Drama explores plight of Parisian immigrants

Film by Jorge Ignacio Castillo

3 out of 5

Beating heavyweights like Son of Sam, Carol and The Lobster, Dheepan won the 2015 Palme d’Or at Cannes by tackling the one issue that keeps Europe awake at night: immigration.

The title character is a Tamil Tiger who sees his death as inevitable unless he flees Sri Lanka. An opportunity to immigrate to France as a refugee materializes, albeit with one caveat: to fool the authorities, Dheepan must present himself as a family man.

The plan works, but Dheepan is saddled with a feisty, much younger wife and a nine-year-old orphan he is reluctant to take responsibility for. That adjustment becomes the least of his problems, though, when the housing project he’s working at as a caretaker is overrun by gangs and his violent past comes back to haunt him.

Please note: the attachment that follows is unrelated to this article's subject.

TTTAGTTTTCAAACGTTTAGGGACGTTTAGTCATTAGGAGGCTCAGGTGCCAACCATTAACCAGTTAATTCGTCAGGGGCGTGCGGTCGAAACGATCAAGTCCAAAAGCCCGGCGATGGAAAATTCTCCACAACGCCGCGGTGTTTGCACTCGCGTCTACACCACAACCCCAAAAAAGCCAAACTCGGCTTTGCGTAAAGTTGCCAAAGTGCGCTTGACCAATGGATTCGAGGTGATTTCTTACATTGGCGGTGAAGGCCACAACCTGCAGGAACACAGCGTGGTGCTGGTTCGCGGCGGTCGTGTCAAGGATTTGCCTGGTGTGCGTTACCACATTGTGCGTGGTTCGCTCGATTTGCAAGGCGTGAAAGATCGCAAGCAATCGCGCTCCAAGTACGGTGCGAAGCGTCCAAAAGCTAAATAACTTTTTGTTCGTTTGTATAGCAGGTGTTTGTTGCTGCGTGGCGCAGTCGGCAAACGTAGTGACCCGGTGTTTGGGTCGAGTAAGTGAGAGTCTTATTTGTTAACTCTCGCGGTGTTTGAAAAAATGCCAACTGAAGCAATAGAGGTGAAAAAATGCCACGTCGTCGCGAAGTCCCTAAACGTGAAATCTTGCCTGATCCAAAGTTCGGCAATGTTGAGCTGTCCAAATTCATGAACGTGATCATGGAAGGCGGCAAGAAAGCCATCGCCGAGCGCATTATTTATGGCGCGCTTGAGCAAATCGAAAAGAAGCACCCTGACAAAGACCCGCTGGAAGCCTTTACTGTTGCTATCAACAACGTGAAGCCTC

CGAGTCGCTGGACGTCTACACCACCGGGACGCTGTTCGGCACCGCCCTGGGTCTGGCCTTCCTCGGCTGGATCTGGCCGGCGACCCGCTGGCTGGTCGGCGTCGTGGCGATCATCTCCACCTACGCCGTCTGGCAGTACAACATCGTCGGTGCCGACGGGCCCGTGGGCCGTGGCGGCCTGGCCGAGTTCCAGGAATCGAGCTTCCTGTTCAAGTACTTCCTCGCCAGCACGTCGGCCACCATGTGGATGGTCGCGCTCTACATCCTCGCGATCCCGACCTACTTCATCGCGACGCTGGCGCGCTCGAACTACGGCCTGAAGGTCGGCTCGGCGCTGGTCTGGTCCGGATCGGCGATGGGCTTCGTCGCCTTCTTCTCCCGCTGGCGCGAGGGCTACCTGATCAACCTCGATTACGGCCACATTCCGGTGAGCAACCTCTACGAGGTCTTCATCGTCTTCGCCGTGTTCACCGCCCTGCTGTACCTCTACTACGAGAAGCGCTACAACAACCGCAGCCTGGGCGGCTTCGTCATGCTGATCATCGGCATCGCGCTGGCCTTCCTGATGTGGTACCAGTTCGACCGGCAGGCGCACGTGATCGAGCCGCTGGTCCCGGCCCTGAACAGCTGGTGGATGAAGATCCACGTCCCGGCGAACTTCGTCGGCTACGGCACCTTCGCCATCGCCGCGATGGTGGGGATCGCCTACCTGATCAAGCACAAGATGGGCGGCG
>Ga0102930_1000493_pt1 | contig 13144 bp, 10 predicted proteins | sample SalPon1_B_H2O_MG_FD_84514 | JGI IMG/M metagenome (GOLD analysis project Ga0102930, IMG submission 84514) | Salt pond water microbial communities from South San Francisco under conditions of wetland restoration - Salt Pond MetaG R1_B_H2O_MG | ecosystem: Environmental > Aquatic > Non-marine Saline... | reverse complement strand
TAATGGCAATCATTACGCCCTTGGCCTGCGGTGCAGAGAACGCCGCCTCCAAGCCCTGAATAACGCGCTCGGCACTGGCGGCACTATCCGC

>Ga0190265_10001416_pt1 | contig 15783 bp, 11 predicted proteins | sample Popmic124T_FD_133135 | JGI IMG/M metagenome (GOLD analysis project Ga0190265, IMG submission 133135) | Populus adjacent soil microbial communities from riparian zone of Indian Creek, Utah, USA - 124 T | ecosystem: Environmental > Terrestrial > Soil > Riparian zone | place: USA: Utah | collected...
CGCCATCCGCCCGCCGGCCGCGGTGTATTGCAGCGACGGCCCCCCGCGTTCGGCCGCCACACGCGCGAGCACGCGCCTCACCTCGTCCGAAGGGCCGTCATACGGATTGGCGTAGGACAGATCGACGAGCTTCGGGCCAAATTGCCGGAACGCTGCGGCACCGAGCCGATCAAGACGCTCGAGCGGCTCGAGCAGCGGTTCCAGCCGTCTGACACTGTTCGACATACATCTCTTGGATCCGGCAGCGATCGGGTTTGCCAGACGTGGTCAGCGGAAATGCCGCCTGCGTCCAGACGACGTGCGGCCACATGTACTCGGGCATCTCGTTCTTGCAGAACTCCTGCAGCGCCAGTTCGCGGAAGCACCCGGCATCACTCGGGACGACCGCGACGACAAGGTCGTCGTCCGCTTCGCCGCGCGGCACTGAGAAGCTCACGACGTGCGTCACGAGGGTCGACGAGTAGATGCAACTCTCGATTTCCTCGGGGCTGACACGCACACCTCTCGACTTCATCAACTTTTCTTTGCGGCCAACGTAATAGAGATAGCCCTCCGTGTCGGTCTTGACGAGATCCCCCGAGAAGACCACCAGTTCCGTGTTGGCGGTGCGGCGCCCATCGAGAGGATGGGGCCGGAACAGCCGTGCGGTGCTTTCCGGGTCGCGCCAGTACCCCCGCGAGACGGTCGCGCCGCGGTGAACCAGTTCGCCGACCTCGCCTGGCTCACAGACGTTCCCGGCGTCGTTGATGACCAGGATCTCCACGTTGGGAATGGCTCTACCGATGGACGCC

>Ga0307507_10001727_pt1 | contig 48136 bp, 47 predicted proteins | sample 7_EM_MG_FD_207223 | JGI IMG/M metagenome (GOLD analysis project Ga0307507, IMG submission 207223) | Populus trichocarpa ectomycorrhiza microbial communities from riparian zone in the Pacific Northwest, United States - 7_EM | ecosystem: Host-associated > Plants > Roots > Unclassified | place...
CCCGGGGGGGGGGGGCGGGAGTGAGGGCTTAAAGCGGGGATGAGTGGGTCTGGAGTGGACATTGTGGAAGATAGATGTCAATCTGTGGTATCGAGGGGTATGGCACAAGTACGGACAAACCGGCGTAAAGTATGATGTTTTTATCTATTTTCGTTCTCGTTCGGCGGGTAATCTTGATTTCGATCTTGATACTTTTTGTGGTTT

Director Jacques Audiard (Rust and Bone, A Prophet) doesn’t particularly care for the legitimacy of the circumstances that brought Dheepan and his “family” to France. He prefers to focus on the infinite number of factors that shape the immigrant experience, and how empathy is the only reaction able to cut through the clutter.

While gritty and down-to-earth, Dheepan never connects with the audience. Of the two lead characters, Dheepan’s wife is far more sympathetic and driven, and one can’t help rooting for her.

This relatively gentle immigrant drama changes gears in the last quarter to become a Straw Dogs­-style action flick. The tone shift, while foreseeable, misses the mark by some distance. For a movie so focused on characters fighting to preserve their humanity, to end things so violently sends the wrong message.